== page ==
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(Pocket-lint) - The OLED+ 934 is the first Philips flatscreen with an integrated Dolby Atmos soundsystem. While there's no shortage of sets now sporting Dolby Atmos decoders, these generally lack a speaker configuration able to do anything with the 3D sound format, instead expecting you to pass the Atmos audio stream out to an external soundsystem more able to do a meaningful job.

The OLED+ 934 is rather different. The screen comes with an integrated soundbar designed by long term sonic collaborator Bowers & Wilkins. Boasting an upfiring driver array, Philips describes this Dolby Atmos execution as 2.1.2, but that only tells part of the story... 

Svelte design with a stylish built-in soundbar

  • 4x HDMI, 2x USB
  • Wi-Fi and Bluetooth
  • Bowers & Wilkins designed Dolby Atmos soundbar

Philips partnership with Bowers & Wilkins recently resulted in the excellent OLED+ 984, our TV of the Year 2019, so expectations for this second audio-centric model are obviously high.

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Styling is on the right side of tasteful. The TV doesn't subscribe to the blade-like thinness of rival OLED screens, but only because it also incorporates a three-sided implementation of Philips Ambilight LED mood lighting technology. It's a girth worth paying for.

The Ambilight menu offers the familiar options of following TV video or audio content, as well as casting solid colour swatches and mimicking country flags. It can also work as part of a Hue smart lighting system.

The 934's soundbar is dressed in regulation grey Kvadrat wool-blend acoustic cloth, the uniform of choice for upmarket speaker designs. Behind the grille are four 30mm mid-range drivers, two 19mm tweeters and an 80mm subwoofer, aided and abetted by two 50mm Dolby Atmos elevation units. As not everything you'll listen to will be Dolby Atmos encoded, sosound formats are up-mixed to create a larger soundstage.

The bar is attached directly to the screen, with cable management through the TV's pedestal arm. It can decode Dolby Atmos from both internal apps and connected sources.

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Connectivity is in line with its peers. Four HDMI v2.0 inputs support 2160p up to 60Hz; they're HDCP 2.2 compatible and (rather generously) all ARC (Audio Return Channel) enabled. There are also two USB ports, an optical audio output, and Ethernet. Wireless support covers dual-band Wi-Fi and Bluetooth v4.2.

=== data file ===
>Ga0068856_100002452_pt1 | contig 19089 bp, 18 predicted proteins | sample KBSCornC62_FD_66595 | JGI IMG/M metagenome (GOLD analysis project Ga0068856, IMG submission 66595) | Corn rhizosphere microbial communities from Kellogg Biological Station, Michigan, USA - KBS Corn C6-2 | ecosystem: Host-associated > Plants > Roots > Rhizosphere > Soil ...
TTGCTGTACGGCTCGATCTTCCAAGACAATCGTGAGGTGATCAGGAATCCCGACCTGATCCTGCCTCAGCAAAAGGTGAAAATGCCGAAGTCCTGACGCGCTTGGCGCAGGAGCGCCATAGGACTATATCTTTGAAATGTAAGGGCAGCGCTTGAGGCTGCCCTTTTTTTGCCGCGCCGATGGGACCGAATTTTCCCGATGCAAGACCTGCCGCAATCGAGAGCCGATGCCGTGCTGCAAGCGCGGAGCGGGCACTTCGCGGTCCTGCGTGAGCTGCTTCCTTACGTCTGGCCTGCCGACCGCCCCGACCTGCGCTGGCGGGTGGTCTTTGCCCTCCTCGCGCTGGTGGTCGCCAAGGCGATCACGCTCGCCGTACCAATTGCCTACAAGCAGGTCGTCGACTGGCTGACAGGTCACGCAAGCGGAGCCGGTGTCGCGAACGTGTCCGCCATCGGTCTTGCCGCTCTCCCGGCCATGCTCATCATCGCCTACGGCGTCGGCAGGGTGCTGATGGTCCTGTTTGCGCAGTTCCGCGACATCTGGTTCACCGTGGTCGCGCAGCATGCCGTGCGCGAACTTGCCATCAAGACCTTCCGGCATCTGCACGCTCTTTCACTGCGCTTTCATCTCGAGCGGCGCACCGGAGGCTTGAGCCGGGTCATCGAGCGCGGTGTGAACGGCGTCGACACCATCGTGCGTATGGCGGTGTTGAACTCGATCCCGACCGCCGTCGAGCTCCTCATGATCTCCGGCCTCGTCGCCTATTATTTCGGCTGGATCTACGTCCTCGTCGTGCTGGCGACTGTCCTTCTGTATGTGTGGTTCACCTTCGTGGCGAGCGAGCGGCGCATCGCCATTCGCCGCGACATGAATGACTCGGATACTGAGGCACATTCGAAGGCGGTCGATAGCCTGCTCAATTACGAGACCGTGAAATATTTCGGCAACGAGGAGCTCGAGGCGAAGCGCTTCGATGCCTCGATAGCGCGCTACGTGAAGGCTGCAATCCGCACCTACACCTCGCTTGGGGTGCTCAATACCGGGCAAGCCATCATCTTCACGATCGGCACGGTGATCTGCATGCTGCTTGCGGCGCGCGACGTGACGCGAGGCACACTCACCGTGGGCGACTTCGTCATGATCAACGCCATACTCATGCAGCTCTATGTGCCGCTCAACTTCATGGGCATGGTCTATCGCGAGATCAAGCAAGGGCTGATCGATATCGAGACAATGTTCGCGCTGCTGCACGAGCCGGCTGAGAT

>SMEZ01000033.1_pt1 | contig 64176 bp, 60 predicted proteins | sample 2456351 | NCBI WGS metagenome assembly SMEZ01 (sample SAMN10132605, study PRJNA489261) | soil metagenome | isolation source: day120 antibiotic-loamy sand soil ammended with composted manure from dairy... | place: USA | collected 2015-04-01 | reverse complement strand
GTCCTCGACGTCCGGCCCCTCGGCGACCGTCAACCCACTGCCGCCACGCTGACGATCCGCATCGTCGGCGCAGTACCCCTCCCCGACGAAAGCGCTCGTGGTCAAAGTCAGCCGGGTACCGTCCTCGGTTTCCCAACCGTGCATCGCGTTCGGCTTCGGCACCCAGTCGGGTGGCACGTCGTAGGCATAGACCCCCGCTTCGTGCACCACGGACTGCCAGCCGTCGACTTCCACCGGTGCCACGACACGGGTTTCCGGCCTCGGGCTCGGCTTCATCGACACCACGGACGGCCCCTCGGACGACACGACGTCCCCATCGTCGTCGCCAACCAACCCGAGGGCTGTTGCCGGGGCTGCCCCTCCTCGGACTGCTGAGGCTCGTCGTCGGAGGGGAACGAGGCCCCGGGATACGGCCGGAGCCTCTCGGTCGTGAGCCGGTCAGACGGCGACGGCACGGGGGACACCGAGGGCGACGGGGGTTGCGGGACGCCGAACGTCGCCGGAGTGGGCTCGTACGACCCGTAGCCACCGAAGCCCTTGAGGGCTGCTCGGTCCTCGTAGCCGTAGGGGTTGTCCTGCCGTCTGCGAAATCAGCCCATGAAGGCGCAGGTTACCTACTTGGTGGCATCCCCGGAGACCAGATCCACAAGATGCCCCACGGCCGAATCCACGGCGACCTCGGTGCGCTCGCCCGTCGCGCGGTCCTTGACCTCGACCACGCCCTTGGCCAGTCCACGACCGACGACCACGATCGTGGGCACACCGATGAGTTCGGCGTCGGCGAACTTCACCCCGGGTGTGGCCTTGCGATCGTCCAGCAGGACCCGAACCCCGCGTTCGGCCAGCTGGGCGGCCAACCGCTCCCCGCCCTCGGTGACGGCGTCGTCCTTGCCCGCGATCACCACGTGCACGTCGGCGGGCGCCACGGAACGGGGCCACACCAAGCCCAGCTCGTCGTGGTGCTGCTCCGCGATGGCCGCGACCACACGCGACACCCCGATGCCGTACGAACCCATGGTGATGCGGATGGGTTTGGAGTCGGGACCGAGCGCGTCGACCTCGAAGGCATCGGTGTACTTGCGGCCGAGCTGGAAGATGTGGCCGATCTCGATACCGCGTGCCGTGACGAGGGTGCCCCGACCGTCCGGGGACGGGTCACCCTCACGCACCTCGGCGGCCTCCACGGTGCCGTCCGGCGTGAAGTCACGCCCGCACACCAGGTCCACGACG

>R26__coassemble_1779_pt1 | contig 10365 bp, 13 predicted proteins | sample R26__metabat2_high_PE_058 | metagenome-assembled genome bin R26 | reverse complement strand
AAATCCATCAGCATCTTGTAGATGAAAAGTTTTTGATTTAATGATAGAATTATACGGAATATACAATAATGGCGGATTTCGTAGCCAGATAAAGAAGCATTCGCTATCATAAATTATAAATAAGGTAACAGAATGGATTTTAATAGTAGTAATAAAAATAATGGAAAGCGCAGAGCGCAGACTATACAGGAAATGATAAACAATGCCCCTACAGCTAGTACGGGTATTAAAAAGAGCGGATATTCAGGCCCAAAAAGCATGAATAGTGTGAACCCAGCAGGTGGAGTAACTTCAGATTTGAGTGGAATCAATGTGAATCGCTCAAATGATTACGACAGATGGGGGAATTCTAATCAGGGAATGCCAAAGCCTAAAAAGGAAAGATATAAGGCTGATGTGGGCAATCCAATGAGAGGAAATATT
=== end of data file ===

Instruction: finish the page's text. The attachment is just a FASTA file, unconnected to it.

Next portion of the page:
Android OS is light on catch-up

  • Android 9 TV OS
  • Chromecast support
  • Three-sided Ambilight

The set uses Android 9 Pie OS, which is a solid, if occasionally limited smart platform. While there's support for Google Assistant and Amazon Alexa voice control, a lack of Freeview Play means it's not well served when it comes to catch-up TV services.

Key available apps include BBC iPlayer, Netflix, Amazon Prime Video, Google Play Movies / Music and YouTube.

Somewhat ironically, neither Netflix or Amazon Prime Video on our review sample were Dolby Atmos enabled, although a firmware update is said to be imminent, so both should be offering Dolby Atmos sound on select content by the time you read this. 

Detail packed picture performance

  • Third-generation P5 image engine
  • HDR support for Dolby Vision and HDR10+

As you might expect, there's no surprises when it comes to the panel's picture performance, or the technology employed.

Image processing is handled by Philips' third-generation P5 picture engine, which does a fabulous job extracting detail from 4K sources and extrapolating more from HD. 

High dynamic range (HDR) compatibility is refreshingly universal. In addition to HDR10 and HLG (the flavour favoured by broadcasters), it plays dynamically with both Dolby Vision and HDR10+. This means the 934 will make the most of any video source it encounters.

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The P5 engine positively celebrates fine detail and wide colour, and the end result is an unashamedly crowd-pleasing picture performance. This wide colour gamut panel claims to cover 99 per cent of the DCI/P3 specification. We found hues are deep, vibrant and engaging.